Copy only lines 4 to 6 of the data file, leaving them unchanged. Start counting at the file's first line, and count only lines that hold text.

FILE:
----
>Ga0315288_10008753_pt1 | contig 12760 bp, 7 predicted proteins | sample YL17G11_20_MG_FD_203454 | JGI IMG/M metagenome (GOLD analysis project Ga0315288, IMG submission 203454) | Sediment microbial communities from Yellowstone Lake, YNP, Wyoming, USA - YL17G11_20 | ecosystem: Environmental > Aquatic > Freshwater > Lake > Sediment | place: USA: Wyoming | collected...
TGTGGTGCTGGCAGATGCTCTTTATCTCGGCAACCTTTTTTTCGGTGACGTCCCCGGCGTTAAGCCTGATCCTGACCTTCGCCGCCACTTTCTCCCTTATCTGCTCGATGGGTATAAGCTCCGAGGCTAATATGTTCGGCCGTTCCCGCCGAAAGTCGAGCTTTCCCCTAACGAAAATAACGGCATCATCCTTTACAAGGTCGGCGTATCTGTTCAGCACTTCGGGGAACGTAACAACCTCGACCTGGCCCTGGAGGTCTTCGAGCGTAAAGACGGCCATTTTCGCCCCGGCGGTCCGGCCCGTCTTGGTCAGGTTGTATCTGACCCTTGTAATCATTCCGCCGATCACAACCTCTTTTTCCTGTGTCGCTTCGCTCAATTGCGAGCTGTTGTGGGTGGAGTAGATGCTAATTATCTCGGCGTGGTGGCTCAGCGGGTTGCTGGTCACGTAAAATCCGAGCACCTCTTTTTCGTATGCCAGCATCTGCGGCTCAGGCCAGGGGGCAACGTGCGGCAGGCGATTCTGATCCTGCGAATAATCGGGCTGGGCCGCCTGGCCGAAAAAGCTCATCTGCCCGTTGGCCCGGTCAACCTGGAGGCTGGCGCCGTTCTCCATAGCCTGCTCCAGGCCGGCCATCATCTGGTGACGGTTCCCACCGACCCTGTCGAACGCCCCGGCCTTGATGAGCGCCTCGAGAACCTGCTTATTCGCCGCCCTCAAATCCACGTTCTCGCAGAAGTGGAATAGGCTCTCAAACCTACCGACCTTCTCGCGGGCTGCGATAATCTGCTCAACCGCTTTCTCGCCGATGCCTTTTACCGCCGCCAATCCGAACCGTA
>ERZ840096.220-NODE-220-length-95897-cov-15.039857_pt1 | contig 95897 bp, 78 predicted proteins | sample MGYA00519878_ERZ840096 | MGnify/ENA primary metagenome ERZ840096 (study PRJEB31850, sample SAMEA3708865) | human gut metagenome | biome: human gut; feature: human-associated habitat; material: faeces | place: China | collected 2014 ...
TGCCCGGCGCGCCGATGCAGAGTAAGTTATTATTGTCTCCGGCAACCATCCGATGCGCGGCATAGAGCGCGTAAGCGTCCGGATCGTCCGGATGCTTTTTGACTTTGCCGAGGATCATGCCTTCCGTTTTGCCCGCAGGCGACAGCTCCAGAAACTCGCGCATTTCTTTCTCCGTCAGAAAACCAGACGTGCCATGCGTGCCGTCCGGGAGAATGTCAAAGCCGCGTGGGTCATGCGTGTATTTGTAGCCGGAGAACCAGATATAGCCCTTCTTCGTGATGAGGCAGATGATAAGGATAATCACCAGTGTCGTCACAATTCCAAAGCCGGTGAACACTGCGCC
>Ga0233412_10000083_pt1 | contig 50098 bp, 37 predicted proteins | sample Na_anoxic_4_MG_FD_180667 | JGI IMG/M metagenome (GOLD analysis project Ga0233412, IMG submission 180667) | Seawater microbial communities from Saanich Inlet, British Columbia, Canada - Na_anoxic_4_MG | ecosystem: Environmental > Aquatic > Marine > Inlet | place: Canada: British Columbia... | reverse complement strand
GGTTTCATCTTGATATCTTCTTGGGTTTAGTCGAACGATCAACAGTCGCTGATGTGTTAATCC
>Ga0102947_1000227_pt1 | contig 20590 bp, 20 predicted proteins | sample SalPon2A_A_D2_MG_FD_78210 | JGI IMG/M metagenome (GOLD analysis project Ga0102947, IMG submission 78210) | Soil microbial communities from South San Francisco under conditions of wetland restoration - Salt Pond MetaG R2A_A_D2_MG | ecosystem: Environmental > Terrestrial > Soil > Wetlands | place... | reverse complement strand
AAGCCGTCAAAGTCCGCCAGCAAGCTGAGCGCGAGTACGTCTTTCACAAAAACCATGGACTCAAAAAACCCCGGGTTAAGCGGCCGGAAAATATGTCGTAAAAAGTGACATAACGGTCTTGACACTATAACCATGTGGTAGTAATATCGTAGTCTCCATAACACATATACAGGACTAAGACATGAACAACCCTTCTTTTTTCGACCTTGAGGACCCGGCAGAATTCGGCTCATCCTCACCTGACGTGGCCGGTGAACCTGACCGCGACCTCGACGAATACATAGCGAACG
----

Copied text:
TGCCCGGCGCGCCGATGCAGAGTAAGTTATTATTGTCTCCGGCAACCATCCGATGCGCGGCATAGAGCGCGTAAGCGTCCGGATCGTCCGGATGCTTTTTGACTTTGCCGAGGATCATGCCTTCCGTTTTGCCCGCAGGCGACAGCTCCAGAAACTCGCGCATTTCTTTCTCCGTCAGAAAACCAGACGTGCCATGCGTGCCGTCCGGGAGAATGTCAAAGCCGCGTGGGTCATGCGTGTATTTGTAGCCGGAGAACCAGATATAGCCCTTCTTCGTGATGAGGCAGATGATAAGGATAATCACCAGTGTCGTCACAATTCCAAAGCCGGTGAACACTGCGCC
>Ga0233412_10000083_pt1 | contig 50098 bp, 37 predicted proteins | sample Na_anoxic_4_MG_FD_180667 | JGI IMG/M metagenome (GOLD analysis project Ga0233412, IMG submission 180667) | Seawater microbial communities from Saanich Inlet, British Columbia, Canada - Na_anoxic_4_MG | ecosystem: Environmental > Aquatic > Marine > Inlet | place: Canada: British Columbia... | reverse complement strand
GGTTTCATCTTGATATCTTCTTGGGTTTAGTCGAACGATCAACAGTCGCTGATGTGTTAATCC